Quick, name some of the best skaters in the NHL.
The top candidates come to mind pretty easily, because they also happen to be some of the best players in the game: Connor McDavid, Nathan MacKinnon and Taylor Hall. Now think of some of last year’s most notable players outside the NHL. Team USA’s Kendall Coyne made waves at All-Star Weekend with her speed, while Springfield’s Anthony Greco was faster than everyone in North America – including McDavid – with his lap at the AHL’s All-Star festivities.
All of these players are excellent skaters, but why?
If you’re looking to crack that code, Dr. Mike Bracko has a lot of information. Speaking at the TeamSnap Hockey Coaches Conference last week, Dr. Bracko laid out the habits that all elite skaters have and it was pretty illuminating.
Research on skating biomechanics date back to at least 1975 when future NHL coach Pierre Page did a master’s thesis on the topic. Other minds have followed up on Page’s initial findings, including Dr. Bracko. So what separates a fast skater from a slow one?
Stride: A wider skating stride is much more effective than a narrower one. Watch footage of the fastest skaters working their magic and you’ll see how far apart their legs are. Compared to slow skaters, the difference was actually several inches apart. The legs should be pushing out to the side, too. A deep knee bend before push-off generates more power and faster skaters have deeper flexion angles than slower skaters.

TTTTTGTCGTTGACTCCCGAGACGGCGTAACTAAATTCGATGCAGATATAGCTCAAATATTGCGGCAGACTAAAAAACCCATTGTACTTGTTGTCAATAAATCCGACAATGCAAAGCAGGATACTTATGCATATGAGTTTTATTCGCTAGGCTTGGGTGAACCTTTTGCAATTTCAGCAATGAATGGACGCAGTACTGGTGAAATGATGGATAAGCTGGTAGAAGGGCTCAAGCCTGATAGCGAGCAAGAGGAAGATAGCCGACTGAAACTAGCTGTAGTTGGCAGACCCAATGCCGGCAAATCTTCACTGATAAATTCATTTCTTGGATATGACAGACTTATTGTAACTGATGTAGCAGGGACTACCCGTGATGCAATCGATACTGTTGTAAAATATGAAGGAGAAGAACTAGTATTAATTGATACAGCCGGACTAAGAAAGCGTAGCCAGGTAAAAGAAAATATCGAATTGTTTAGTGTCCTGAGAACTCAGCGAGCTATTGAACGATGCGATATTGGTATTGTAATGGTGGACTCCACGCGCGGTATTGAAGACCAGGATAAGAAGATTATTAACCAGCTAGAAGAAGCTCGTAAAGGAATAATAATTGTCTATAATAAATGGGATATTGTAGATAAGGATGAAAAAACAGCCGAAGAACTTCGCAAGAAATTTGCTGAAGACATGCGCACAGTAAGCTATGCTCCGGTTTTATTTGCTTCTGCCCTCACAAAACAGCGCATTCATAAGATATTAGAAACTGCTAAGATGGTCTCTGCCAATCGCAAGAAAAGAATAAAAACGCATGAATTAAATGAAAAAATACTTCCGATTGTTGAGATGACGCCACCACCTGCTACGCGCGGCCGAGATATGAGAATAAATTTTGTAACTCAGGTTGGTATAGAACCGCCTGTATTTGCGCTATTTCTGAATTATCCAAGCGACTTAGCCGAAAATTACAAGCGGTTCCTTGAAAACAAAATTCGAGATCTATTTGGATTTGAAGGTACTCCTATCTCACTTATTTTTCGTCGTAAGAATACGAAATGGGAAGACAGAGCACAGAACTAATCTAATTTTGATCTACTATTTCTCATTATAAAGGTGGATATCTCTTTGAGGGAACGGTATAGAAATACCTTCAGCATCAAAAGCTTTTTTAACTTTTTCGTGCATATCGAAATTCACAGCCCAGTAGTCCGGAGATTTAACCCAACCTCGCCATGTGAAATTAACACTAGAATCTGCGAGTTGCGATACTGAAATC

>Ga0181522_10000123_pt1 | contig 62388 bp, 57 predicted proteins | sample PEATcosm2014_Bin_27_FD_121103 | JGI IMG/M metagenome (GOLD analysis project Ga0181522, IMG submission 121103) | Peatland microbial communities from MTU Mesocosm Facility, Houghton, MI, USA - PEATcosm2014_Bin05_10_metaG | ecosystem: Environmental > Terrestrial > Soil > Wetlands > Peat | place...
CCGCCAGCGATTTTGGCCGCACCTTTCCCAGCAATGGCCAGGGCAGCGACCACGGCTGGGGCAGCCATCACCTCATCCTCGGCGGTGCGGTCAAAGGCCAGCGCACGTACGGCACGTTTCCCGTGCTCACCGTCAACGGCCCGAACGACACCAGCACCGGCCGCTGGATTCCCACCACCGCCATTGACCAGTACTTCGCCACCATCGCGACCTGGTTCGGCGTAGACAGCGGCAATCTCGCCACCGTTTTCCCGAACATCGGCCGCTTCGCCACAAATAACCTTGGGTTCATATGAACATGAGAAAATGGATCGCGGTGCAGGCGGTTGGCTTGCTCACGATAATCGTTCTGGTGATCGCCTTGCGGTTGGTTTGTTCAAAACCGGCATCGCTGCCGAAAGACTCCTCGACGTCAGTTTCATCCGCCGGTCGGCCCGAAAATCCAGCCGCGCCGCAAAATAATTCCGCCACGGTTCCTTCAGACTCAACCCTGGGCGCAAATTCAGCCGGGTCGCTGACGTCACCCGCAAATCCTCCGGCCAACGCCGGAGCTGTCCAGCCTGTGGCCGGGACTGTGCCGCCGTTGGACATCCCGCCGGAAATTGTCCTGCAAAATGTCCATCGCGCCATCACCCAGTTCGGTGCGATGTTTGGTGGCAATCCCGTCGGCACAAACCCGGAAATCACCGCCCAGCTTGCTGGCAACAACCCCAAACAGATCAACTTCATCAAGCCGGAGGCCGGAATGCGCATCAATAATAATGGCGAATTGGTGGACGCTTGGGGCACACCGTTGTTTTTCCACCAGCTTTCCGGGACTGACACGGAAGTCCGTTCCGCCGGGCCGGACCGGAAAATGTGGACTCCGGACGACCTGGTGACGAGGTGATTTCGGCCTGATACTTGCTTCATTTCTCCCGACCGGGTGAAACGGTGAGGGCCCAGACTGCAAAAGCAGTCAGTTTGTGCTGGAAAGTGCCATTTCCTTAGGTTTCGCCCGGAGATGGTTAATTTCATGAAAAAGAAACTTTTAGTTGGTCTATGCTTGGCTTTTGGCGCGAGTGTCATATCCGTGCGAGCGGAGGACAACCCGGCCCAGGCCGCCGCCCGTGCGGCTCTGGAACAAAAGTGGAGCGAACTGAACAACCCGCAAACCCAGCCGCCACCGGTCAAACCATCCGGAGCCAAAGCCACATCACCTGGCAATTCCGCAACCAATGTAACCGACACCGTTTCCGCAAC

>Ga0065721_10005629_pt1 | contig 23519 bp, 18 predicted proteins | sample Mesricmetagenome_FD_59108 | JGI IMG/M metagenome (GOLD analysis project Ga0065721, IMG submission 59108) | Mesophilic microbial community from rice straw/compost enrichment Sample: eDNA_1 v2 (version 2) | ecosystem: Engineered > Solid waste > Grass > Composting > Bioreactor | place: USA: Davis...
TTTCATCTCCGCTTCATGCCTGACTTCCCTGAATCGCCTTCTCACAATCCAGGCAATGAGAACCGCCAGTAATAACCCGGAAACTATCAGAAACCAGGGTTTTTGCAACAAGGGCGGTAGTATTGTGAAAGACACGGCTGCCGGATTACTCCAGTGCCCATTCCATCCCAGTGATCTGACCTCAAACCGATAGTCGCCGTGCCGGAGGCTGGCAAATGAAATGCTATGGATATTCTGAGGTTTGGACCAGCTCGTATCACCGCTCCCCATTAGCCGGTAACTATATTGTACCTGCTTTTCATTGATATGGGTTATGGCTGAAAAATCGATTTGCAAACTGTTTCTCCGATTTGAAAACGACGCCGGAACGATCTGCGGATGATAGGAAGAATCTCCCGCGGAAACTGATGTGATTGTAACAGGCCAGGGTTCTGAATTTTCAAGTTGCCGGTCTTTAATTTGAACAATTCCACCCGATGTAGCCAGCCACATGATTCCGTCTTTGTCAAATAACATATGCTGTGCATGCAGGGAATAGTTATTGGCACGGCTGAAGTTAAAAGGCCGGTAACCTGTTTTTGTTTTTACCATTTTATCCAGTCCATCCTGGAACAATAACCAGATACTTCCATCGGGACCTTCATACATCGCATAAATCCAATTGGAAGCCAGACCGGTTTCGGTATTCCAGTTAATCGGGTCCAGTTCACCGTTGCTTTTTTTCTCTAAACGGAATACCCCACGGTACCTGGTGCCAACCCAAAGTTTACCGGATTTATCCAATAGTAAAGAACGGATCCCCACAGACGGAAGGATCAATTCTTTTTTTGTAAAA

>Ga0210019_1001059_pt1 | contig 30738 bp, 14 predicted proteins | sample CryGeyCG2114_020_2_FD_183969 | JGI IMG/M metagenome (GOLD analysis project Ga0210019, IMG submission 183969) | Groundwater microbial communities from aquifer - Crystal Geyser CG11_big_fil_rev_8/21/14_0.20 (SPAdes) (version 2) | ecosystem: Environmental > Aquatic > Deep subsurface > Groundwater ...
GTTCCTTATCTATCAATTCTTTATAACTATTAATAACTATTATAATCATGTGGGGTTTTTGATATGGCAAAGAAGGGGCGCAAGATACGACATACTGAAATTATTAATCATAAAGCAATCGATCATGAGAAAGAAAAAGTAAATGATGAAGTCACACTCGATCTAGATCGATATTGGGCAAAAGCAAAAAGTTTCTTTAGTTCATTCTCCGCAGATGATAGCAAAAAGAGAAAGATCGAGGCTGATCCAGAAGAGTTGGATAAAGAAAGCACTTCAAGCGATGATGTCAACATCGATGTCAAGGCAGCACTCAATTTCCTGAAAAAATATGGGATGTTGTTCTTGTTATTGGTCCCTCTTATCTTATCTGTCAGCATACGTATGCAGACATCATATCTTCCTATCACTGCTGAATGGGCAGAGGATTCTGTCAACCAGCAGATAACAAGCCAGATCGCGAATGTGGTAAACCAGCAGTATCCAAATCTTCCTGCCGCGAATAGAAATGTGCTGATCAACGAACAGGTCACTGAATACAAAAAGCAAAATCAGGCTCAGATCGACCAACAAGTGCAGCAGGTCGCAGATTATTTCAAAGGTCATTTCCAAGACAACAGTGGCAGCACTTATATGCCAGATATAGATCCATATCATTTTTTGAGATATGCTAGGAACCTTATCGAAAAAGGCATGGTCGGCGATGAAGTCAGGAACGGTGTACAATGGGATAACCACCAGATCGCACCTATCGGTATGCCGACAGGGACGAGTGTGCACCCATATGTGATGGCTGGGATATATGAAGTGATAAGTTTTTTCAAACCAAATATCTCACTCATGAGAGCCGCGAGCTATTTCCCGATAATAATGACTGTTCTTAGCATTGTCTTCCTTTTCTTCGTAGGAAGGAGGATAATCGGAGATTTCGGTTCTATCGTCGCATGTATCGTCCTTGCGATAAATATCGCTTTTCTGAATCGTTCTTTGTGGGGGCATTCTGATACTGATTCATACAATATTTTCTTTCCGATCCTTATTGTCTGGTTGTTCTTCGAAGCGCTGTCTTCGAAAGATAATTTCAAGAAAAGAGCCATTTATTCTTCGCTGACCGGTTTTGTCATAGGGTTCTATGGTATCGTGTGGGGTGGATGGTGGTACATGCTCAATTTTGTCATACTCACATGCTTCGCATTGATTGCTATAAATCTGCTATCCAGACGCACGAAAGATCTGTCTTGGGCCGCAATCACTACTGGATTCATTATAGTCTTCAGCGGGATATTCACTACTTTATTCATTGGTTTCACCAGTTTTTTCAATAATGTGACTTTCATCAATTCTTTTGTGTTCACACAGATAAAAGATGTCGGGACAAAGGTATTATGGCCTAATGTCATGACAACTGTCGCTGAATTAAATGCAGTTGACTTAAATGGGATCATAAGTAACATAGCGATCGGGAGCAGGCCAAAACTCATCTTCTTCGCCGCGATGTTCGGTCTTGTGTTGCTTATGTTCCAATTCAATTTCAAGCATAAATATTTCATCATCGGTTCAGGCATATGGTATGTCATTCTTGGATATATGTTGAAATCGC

Trunk angle: Faster skaters lean a full 10 degrees more forward than slower skaters. Again, watch some of the best burners in the NHL and you’ll see how much they lean into it. Dr. Bracko described it as like “falling forward and catching yourself.” Research has also shown greater hip extension during acceleration and greater hip abduction during striding.
Arms: This one was particularly fascinating to me because I really hadn’t thought about it, but arms are important in skating mechanics. The most efficient technique is for the arms to move side-to-side when skating, not back-and-forth. Dr. Bracko brought up Newton’s third law of motion for this aspect: “For every action, there is an equal and opposite reaction.” The arms are working with the legs when skating and those who moved them side-to-side generated 37 percent more force than those whose arms went back-and-forth. In this movement, the shoulders should rapidly abduct and adduct.
Recovery: A quick recovery after push-off is a major factor in speed and the skates should not land under the mid-line of the body. Ideally, the skates land directly under the shoulders. And it probably goes without saying that a high stride rate is necessary, too.
I wonder how many elite skaters are aware of why they are so good at their craft. On top of the names mentioned above, some of the other players cited by Dr. Bracko in his presentation were Matt Barzal, Johnny Gaudreau and Jonathan Toews. We all know how important skating is in today’s game and we all know how many skating classes are available to players of all ages and skill levels. But knowing the science behind skating can’t hurt, either.